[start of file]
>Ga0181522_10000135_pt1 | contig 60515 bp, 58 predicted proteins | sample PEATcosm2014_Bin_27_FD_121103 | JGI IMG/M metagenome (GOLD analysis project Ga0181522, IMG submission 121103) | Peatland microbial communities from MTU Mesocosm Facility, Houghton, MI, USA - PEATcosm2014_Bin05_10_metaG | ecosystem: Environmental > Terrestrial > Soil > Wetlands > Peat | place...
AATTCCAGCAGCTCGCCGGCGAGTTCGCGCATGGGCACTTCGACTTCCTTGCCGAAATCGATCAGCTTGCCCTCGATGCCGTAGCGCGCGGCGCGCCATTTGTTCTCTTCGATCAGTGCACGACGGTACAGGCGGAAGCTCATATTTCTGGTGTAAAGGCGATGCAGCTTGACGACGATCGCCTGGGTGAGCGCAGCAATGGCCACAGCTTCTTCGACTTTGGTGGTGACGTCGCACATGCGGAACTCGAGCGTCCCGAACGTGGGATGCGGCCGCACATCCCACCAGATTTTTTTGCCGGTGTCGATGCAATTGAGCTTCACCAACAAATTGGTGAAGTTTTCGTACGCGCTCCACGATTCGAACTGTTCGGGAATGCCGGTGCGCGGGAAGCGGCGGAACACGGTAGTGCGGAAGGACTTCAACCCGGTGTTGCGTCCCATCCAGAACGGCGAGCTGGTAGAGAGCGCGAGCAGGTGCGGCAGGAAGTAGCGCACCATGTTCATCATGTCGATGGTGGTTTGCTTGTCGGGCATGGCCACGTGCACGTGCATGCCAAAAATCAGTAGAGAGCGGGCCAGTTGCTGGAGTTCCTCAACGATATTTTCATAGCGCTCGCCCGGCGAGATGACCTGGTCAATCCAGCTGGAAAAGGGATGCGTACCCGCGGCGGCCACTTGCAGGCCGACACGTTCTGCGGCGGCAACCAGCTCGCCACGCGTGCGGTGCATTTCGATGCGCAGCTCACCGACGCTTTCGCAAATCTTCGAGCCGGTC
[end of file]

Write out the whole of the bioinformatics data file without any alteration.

>Ga0181522_10000135_pt1 | contig 60515 bp, 58 predicted proteins | sample PEATcosm2014_Bin_27_FD_121103 | JGI IMG/M metagenome (GOLD analysis project Ga0181522, IMG submission 121103) | Peatland microbial communities from MTU Mesocosm Facility, Houghton, MI, USA - PEATcosm2014_Bin05_10_metaG | ecosystem: Environmental > Terrestrial > Soil > Wetlands > Peat | place...
AATTCCAGCAGCTCGCCGGCGAGTTCGCGCATGGGCACTTCGACTTCCTTGCCGAAATCGATCAGCTTGCCCTCGATGCCGTAGCGCGCGGCGCGCCATTTGTTCTCTTCGATCAGTGCACGACGGTACAGGCGGAAGCTCATATTTCTGGTGTAAAGGCGATGCAGCTTGACGACGATCGCCTGGGTGAGCGCAGCAATGGCCACAGCTTCTTCGACTTTGGTGGTGACGTCGCACATGCGGAACTCGAGCGTCCCGAACGTGGGATGCGGCCGCACATCCCACCAGATTTTTTTGCCGGTGTCGATGCAATTGAGCTTCACCAACAAATTGGTGAAGTTTTCGTACGCGCTCCACGATTCGAACTGTTCGGGAATGCCGGTGCGCGGGAAGCGGCGGAACACGGTAGTGCGGAAGGACTTCAACCCGGTGTTGCGTCCCATCCAGAACGGCGAGCTGGTAGAGAGCGCGAGCAGGTGCGGCAGGAAGTAGCGCACCATGTTCATCATGTCGATGGTGGTTTGCTTGTCGGGCATGGCCACGTGCACGTGCATGCCAAAAATCAGTAGAGAGCGGGCCAGTTGCTGGAGTTCCTCAACGATATTTTCATAGCGCTCGCCCGGCGAGATGACCTGGTCAATCCAGCTGGAAAAGGGATGCGTACCCGCGGCGGCCACTTGCAGGCCGACACGTTCTGCGGCGGCAACCAGCTCGCCACGCGTGCGGTGCATTTCGATGCGCAGCTCACCGACGCTTTCGCAAATCTTCGAGCCGGTC